Derby winner Grundy and the previous year’s St Leger hero Bustino served up one of the best finishes of all time when going head-to-head in the 1975 renewal and, having seen off the attentions of Eagle Top in a similarly pulsating battle 12 months ago, Postponed will be back to try and defend his crown this weekend, and cement his standing as the leading middle-distance horse in training.
Postponed is currently long odds-on as he bids to become just the third horse to win back-to-back renewals of the King George and comes into Saturday’s race on the back of a thoroughly dominant success in last month’s Group 1 Coronation Cup at Epsom.
The form of his earlier top-level victory in the Dubai Sheema Classic gave him obvious claims that day, but it was still hard not to be impressed with the way he dismissed some very smart rivals, travelling smoothly into contention as the field entered the final two furlongs and pulling four and a half lengths clear of the Breeders’ Cup winner, Found, without being asked for anything like maximum effort by jockey Andrea Atzeni.
That form puts him 8 lb clear of his nearest rival on ratings here and – a far better horse than when edging out Eagle Top in 2015 – Postponed is fully deserving of his place at the head of the market.
Dartmouth was supplemented at a cost of £75,000 on Monday and, given the huge progress he has made in his first three outings of the current campaign, it is not difficult to see why. A useful three-year-old in 2015, he showed improved form to land Group 3 contests at Chelmsford and Chester on his first two starts this season and maintained his unbeaten record for the year when getting the better of Highland Reel in the Group 2 Hardwicke Stakes over this C&D last time.
That high-class performance identified him as a horse capable of making his presence felt in this company and he is certainly in the right hands to do so, representing a trainer that has a fine record with similarly late-maturing types, and who saddled Harbinger to do the Hardwicke/King George double in 2010. Indeed, it has to be a positive that Sir Michael Stoute sanctioned the idea to supplement him here and Dartmouth is among those best placed to take advantage should Postponed fail to fire.
Dartmouth will attempt to give the Queen a first winner in the King George since Aureole in 1954 and is expected to uphold Royal Ascot placings with Highland Reel. He was a far better three-year-old than his Hardwicke conqueror, enduring a busy campaign that started in May and ended with a second victory at the highest level in the Hong Kong Vase at Sha Tin in December.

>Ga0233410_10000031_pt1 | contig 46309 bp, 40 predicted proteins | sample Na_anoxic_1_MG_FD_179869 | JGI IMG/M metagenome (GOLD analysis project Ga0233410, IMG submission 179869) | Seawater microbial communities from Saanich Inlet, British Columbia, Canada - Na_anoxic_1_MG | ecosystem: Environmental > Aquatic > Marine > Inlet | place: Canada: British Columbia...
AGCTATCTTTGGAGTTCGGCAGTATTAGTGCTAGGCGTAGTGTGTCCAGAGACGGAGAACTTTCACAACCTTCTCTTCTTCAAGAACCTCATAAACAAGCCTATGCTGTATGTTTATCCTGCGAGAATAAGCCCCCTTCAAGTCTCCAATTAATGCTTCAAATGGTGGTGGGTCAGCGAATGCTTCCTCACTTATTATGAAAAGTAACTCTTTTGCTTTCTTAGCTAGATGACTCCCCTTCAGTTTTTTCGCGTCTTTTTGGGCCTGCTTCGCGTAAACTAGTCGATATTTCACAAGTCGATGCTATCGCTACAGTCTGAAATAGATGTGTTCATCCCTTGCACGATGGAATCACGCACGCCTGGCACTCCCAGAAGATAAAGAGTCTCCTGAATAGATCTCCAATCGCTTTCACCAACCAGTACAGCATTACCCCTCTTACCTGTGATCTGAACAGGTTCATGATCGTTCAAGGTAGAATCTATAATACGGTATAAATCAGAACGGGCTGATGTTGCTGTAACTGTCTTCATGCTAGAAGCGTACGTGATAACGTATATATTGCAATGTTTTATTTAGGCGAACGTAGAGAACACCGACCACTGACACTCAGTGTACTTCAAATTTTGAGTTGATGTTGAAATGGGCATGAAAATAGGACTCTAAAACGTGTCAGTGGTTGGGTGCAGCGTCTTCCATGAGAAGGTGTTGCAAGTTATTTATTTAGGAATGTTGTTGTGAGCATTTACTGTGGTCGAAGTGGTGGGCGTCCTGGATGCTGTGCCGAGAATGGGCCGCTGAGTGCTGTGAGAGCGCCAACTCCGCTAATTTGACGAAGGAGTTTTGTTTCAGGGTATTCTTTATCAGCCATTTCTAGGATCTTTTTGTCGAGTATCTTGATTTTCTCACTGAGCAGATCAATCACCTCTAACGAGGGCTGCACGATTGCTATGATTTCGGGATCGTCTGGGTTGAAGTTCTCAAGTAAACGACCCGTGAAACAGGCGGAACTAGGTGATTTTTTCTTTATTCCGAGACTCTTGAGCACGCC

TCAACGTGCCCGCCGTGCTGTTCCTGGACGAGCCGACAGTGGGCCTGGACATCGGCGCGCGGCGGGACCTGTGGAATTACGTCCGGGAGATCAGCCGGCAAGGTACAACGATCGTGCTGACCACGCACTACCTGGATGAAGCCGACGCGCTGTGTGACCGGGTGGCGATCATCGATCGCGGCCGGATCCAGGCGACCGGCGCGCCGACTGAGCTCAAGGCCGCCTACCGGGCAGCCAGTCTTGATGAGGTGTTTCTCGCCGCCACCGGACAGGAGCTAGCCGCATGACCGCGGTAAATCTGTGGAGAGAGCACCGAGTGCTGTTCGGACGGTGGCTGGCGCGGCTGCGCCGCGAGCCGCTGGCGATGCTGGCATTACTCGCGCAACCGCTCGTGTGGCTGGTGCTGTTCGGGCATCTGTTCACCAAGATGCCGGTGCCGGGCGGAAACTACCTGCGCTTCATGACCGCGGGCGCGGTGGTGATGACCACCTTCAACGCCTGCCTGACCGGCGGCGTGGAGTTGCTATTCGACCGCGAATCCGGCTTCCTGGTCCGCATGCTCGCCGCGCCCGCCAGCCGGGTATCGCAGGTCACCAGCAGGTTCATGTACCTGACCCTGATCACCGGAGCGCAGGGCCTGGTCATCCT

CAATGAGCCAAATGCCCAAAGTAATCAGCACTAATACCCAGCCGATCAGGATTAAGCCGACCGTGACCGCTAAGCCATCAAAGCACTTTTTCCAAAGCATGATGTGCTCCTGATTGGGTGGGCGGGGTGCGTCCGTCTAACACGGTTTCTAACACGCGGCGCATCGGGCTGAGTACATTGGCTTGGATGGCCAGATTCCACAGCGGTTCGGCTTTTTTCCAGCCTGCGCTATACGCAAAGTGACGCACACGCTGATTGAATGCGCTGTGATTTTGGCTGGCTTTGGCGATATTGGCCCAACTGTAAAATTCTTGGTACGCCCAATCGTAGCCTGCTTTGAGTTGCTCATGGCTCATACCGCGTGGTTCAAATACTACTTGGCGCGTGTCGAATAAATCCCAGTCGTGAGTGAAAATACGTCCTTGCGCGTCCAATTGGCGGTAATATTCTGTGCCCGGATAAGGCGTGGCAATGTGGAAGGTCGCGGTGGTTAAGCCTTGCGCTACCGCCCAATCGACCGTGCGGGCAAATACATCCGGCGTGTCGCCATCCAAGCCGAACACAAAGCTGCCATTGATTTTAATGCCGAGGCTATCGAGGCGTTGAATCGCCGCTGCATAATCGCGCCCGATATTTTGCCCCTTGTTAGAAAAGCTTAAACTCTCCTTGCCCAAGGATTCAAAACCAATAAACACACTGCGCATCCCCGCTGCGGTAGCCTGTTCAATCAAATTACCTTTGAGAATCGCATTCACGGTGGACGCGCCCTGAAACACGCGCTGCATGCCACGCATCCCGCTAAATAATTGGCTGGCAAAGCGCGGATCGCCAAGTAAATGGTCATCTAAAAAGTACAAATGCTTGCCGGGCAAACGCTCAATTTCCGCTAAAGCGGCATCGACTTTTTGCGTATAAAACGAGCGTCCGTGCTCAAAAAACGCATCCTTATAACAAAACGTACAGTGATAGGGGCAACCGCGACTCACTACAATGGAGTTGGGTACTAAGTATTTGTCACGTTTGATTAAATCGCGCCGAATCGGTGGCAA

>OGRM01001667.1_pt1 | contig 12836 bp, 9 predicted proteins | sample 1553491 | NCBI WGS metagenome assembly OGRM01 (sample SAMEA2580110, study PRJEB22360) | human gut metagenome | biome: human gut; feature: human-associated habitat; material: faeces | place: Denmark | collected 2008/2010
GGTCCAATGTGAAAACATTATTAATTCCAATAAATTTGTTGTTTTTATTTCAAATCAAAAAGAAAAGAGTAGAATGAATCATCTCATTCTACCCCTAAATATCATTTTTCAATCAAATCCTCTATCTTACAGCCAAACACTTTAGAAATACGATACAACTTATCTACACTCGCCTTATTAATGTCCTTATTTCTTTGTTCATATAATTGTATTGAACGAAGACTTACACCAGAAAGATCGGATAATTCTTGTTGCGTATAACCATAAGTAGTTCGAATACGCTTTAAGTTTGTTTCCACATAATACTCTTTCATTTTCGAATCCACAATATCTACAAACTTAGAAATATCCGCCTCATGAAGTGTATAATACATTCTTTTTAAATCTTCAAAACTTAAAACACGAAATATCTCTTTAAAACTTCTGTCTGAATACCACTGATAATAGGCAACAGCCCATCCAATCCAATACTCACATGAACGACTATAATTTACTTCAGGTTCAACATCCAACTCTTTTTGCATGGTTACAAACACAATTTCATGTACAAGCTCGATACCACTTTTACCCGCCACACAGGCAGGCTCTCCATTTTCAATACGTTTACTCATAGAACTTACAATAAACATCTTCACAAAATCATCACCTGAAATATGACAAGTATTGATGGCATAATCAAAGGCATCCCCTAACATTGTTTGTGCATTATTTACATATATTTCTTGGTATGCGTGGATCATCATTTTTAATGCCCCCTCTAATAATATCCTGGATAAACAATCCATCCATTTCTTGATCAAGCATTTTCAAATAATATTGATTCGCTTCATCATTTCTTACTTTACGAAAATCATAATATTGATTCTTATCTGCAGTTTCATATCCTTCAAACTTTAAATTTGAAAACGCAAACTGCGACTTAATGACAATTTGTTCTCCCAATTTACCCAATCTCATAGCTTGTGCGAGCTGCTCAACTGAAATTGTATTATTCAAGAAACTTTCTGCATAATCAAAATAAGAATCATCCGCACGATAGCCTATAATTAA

That he was able to hold his form right through to end of the year says plenty about his constitution and his Ascot effort was as good as any he has produced in a lucrative career to date. However, the balance of his form suggests he is a bit below the standard required to win this race and, having already finished behind Postponed and Dartmouth in three starts this season, Highland Reel appears to have it all to do on Saturday, and will have better chances to add to his tally when sent on his travels once again later in the year.
The three-year-old Wings of Desire is more interesting on the back of a creditable fourth in the Derby at Epsom. He only made his debut at Newmarket’s Craven meeting in April, but made giant strides in the month that followed and booked his place in the Derby line-up with a cosy success in the classic’s premier trial, the Group 2 Dante Stakes at York.
He ultimately failed to make the progress necessary for him to be involved at the finish on Derby day, but stayed on nicely on ground softer than he would have perhaps liked and shaped as if the return to a more galloping track would be in his favour. He is bound to have learnt plenty from that experience and, having had four races in the space of two months, the break since his latest outing is likely to have done him the world of good. He could yet prove better than he was able to show at Epsom and the 4 lb Wings of Desire has to find with Dartmouth and Highland Reel on ratings doesn’t look insurmountable.
Erupt also features quite prominently among the group in the considerable shadow of Postponed on ratings, but he has had his limitations exposed at this level in the past and will have to improve on the form he produced to finish second in the Group 1 Grand Prix de Saint-Cloud last time.
He has found life difficult since landing a weak renewal of the Grand Prix de Paris at Longchamp last year and is expected to come up short again on Saturday, a comment that also applies to Western Hymn. He has recovered well from colic surgery to finish placed in three group races since the turn of the year, but remains without a win in six attempts at this level and that is unlikely to change at Ascot.
In conclusion, the odds of 1/2 currently available on Postponed make little appeal at this stage and, while the top-class form he has shown in an unbeaten five-year-old campaign to date marks him out as comfortably the most likely winner, the suggestion is to look for some each-way value elsewhere in the field.
Dartmouth is respected after a similarly impressive start to 2016, but marginal preference is for the relatively unexposed Wings of Desire. He has looked a work in progress in four starts for the John Gosden yard this year and defied his inexperience to grind out victory in the Dante.
The form of that effort has been boosted since (runner-up Deauville won a Grade 1 in America) and, with a mile and a half on a galloping track likely to be right up his street, Wings of Desire appears to offer the best value as he attempts to emulate his brother Eagle Top by finishing placed behind the horse currently established as the best middle-distance horse in training.
Back Wings of Desire each-way at 10/1 in the King George VI and Queen Elizabeth Stakes
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